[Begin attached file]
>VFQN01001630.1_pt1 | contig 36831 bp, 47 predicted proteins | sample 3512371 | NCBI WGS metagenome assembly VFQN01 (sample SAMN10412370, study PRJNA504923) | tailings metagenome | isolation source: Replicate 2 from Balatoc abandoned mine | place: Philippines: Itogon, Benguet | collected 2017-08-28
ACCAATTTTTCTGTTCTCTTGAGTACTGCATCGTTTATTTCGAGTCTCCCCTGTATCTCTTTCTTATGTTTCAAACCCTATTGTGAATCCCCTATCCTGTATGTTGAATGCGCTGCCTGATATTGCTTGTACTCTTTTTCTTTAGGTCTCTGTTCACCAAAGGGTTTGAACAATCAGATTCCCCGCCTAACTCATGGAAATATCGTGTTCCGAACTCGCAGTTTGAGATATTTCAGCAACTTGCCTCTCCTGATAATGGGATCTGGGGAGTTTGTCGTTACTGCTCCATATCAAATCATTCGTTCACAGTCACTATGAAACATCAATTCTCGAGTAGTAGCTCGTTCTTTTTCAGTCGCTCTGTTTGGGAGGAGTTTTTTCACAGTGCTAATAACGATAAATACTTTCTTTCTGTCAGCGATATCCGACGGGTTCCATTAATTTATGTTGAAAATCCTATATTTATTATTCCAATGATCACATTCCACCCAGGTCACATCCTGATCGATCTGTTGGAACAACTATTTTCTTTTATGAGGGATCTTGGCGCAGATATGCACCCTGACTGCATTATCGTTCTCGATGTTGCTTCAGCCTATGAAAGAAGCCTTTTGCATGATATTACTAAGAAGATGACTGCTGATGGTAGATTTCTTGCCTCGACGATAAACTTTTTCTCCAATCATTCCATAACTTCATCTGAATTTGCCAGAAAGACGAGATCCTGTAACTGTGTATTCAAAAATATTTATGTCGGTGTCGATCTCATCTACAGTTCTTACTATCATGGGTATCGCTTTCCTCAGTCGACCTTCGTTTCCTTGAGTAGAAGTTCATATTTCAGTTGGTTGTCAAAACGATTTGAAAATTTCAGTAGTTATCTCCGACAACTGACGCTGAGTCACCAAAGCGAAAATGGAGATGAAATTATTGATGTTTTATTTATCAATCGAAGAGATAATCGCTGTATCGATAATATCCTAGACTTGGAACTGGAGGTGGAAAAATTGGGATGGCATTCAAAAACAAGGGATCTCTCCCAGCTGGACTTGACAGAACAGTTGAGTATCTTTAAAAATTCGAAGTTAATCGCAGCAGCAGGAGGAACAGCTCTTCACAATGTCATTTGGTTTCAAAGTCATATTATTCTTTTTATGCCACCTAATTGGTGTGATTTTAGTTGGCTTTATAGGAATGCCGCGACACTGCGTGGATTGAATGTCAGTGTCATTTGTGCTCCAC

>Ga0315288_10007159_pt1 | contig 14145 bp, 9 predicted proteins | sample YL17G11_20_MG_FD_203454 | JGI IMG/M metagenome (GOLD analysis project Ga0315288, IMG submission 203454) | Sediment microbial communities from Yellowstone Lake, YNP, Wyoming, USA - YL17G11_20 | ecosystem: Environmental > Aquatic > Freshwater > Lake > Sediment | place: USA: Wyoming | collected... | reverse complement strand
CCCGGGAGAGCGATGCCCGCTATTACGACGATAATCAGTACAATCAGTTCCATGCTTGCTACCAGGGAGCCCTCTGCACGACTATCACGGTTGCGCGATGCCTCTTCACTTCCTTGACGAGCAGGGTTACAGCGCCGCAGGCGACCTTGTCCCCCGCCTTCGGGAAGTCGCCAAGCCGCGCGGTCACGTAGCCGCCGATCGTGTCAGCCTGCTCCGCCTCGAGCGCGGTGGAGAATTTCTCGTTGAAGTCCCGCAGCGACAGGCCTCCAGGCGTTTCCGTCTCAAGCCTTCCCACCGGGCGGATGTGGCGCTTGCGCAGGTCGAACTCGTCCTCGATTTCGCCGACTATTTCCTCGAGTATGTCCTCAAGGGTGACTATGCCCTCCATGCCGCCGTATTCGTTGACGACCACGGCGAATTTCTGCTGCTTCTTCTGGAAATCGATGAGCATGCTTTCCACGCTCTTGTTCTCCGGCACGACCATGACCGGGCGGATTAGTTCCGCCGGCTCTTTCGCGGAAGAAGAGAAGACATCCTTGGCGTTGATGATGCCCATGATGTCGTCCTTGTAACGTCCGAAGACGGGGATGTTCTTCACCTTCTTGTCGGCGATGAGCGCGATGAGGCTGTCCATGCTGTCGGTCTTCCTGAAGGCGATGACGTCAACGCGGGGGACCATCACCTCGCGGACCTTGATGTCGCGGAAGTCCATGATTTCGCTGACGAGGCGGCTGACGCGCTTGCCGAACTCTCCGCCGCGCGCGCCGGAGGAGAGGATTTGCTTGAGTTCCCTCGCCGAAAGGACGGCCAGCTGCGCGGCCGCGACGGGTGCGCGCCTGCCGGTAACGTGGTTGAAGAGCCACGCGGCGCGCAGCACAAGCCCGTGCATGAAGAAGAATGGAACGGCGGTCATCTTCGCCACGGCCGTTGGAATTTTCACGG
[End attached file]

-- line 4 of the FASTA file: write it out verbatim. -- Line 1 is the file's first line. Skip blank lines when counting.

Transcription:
CCCGGGAGAGCGATGCCCGCTATTACGACGATAATCAGTACAATCAGTTCCATGCTTGCTACCAGGGAGCCCTCTGCACGACTATCACGGTTGCGCGATGCCTCTTCACTTCCTTGACGAGCAGGGTTACAGCGCCGCAGGCGACCTTGTCCCCCGCCTTCGGGAAGTCGCCAAGCCGCGCGGTCACGTAGCCGCCGATCGTGTCAGCCTGCTCCGCCTCGAGCGCGGTGGAGAATTTCTCGTTGAAGTCCCGCAGCGACAGGCCTCCAGGCGTTTCCGTCTCAAGCCTTCCCACCGGGCGGATGTGGCGCTTGCGCAGGTCGAACTCGTCCTCGATTTCGCCGACTATTTCCTCGAGTATGTCCTCAAGGGTGACTATGCCCTCCATGCCGCCGTATTCGTTGACGACCACGGCGAATTTCTGCTGCTTCTTCTGGAAATCGATGAGCATGCTTTCCACGCTCTTGTTCTCCGGCACGACCATGACCGGGCGGATTAGTTCCGCCGGCTCTTTCGCGGAAGAAGAGAAGACATCCTTGGCGTTGATGATGCCCATGATGTCGTCCTTGTAACGTCCGAAGACGGGGATGTTCTTCACCTTCTTGTCGGCGATGAGCGCGATGAGGCTGTCCATGCTGTCGGTCTTCCTGAAGGCGATGACGTCAACGCGGGGGACCATCACCTCGCGGACCTTGATGTCGCGGAAGTCCATGATTTCGCTGACGAGGCGGCTGACGCGCTTGCCGAACTCTCCGCCGCGCGCGCCGGAGGAGAGGATTTGCTTGAGTTCCCTCGCCGAAAGGACGGCCAGCTGCGCGGCCGCGACGGGTGCGCGCCTGCCGGTAACGTGGTTGAAGAGCCACGCGGCGCGCAGCACAAGCCCGTGCATGAAGAAGAATGGAACGGCGGTCATCTTCGCCACGGCCGTTGGAATTTTCACGG